At the north end of the structure is a small shack, used by the person whose job it was to stop autos from crossing when a train was due.
The railway line into here was owned by the CNR but shared with the CPR, two companies that were normally bitter enemies, under a joint trackage agreement. They had to share it, as the valley was too narrow for two lines.
This arrangement meant you could see trains from either company using the track. I understand each worked it half of the year. The lines dates from the later half of the 1920s and closed when the Atlas shut down. Coal traffic from the East Coulee mines (and many others in the Red Deer River valley) could travel east or west to points in Southern or Central Alberta and Saskatchewan. Coal was used for domestic heating and cooking, a market that dried up as natural gas made serious inroads starting in the 1950s.
At the peak of coal usage, train load after train load left East Coulee. By the end of service, output was mostly seasonal and sometimes many weeks passed before the trains moved.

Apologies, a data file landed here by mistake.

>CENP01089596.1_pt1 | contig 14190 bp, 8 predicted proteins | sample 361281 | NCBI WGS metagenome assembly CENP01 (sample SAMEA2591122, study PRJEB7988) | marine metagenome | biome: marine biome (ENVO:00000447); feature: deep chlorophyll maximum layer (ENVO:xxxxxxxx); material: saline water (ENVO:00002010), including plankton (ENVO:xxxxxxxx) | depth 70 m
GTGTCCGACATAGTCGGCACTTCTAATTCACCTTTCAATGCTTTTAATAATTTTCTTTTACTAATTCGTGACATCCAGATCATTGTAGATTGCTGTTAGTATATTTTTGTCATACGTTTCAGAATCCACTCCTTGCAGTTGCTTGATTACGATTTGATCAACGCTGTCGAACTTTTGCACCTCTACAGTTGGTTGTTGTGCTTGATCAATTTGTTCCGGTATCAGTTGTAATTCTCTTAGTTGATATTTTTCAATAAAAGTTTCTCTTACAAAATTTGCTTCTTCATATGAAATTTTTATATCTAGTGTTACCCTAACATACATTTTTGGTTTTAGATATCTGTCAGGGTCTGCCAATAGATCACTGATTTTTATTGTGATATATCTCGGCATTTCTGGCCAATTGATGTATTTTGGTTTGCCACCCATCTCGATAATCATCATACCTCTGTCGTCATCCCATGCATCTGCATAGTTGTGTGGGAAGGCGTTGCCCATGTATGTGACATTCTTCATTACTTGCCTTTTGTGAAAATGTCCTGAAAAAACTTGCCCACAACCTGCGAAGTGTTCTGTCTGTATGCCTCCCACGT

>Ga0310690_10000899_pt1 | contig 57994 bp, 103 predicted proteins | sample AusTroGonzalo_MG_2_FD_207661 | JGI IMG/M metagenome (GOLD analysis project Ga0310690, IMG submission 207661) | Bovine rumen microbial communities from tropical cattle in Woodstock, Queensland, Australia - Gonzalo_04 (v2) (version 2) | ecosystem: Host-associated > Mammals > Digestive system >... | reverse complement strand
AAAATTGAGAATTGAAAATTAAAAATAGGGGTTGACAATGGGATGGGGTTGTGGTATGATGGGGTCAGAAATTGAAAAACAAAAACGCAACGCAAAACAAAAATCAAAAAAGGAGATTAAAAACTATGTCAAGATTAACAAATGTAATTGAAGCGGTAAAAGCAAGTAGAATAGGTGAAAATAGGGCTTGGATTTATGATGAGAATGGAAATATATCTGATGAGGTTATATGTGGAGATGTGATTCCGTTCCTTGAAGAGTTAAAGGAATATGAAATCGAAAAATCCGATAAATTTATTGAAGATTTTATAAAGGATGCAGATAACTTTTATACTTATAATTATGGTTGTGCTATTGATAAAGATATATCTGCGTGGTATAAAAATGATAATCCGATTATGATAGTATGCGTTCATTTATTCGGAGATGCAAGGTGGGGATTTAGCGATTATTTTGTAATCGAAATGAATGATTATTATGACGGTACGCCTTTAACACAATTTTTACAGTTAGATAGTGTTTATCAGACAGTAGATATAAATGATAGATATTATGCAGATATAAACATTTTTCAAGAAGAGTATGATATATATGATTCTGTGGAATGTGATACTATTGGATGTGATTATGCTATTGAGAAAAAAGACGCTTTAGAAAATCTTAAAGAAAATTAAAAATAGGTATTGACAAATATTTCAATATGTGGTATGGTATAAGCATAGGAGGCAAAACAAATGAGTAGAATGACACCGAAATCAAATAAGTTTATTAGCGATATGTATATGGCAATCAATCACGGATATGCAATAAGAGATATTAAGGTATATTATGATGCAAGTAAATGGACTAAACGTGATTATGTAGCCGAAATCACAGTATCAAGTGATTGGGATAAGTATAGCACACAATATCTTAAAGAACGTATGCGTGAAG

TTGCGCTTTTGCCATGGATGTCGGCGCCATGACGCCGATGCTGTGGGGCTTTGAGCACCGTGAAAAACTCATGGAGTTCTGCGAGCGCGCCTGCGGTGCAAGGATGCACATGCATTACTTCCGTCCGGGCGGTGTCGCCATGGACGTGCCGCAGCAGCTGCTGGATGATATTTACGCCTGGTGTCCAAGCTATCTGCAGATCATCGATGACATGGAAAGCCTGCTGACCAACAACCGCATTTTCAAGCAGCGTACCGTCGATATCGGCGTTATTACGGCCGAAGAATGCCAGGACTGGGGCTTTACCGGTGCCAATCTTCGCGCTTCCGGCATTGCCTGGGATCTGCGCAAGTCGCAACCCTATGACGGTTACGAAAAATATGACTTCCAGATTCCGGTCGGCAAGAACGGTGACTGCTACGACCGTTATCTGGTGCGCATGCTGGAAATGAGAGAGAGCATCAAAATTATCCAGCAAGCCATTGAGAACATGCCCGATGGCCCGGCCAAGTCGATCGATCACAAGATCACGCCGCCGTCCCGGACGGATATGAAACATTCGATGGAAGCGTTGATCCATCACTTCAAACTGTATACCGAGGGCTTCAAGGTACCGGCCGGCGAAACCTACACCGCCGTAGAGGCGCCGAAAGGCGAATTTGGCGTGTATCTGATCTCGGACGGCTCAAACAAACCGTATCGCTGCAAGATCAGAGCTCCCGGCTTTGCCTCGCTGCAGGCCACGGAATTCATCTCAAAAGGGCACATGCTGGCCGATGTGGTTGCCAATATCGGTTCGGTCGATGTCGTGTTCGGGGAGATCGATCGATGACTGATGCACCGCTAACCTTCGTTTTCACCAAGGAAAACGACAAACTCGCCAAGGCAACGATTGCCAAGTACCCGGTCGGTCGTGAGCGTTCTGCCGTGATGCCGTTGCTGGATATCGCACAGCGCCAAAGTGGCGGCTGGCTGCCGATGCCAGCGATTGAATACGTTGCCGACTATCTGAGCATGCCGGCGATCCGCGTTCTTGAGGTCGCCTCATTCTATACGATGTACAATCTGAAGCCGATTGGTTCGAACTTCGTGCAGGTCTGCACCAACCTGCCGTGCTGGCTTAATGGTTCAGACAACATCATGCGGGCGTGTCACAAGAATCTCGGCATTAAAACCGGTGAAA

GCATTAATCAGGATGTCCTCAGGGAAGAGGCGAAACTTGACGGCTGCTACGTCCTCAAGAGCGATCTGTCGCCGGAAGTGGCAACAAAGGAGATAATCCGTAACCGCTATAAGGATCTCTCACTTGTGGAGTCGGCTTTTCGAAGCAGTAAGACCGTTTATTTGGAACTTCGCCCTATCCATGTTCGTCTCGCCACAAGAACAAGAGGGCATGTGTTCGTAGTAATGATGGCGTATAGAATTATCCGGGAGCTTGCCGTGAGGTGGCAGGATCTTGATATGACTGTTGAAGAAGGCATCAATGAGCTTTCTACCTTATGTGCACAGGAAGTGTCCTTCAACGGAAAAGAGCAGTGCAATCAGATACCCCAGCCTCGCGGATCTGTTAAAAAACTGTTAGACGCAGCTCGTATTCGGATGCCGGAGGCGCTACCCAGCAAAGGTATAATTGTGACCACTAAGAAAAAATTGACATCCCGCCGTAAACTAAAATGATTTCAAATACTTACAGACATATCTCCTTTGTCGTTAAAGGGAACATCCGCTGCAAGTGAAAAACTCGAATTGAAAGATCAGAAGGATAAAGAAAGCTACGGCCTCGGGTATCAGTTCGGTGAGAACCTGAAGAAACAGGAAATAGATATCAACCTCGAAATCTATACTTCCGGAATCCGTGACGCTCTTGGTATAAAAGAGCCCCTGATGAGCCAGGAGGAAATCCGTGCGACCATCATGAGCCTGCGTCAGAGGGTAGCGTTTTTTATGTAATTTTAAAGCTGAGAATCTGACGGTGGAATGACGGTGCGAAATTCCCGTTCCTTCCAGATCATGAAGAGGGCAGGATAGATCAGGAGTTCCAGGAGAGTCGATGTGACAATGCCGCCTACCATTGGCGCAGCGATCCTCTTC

Before the Atlas and the other mines on this side of the valley opened up, others used to operate on the town or north side of the river. Located at the very south end of the bridge is the abandoned Murray Mine, little of which remains today.
The structure today looks bad. The deck is rotted, but the main beams seem solid enough. One top cross brace has detached (minor I’d say) and some shims have rotted out at one pier causing a span to drop downwards somewhat.
The East Coulee bridge, one of the last of its kind in the country by the way, has been listed as an endangered historic site by Heritage Canada. Hopes are it can be saved and perhaps incorporated into the Atlas Mine museum. Imagine a pathway, across the bridge, connecting the Atlas site with the nearby East Coulee School Museum. That would be one heck of a heritage walk. Doing this of course requires money, lots of it, and securing that is a tall, tall order. Where would it come from?
So for now, nothing happens. These sort of things always move slowly anyway, but at least people, and even historical groups, are talking about it and the voices are only getting louder (witness all the recent online articles and new reports on the subject…Google it). Dialog, hopefully, will soon turn to action. Even the Atlas group seems to be looking at the bridge with a sort of renewed interest. Then the subject of money comes up.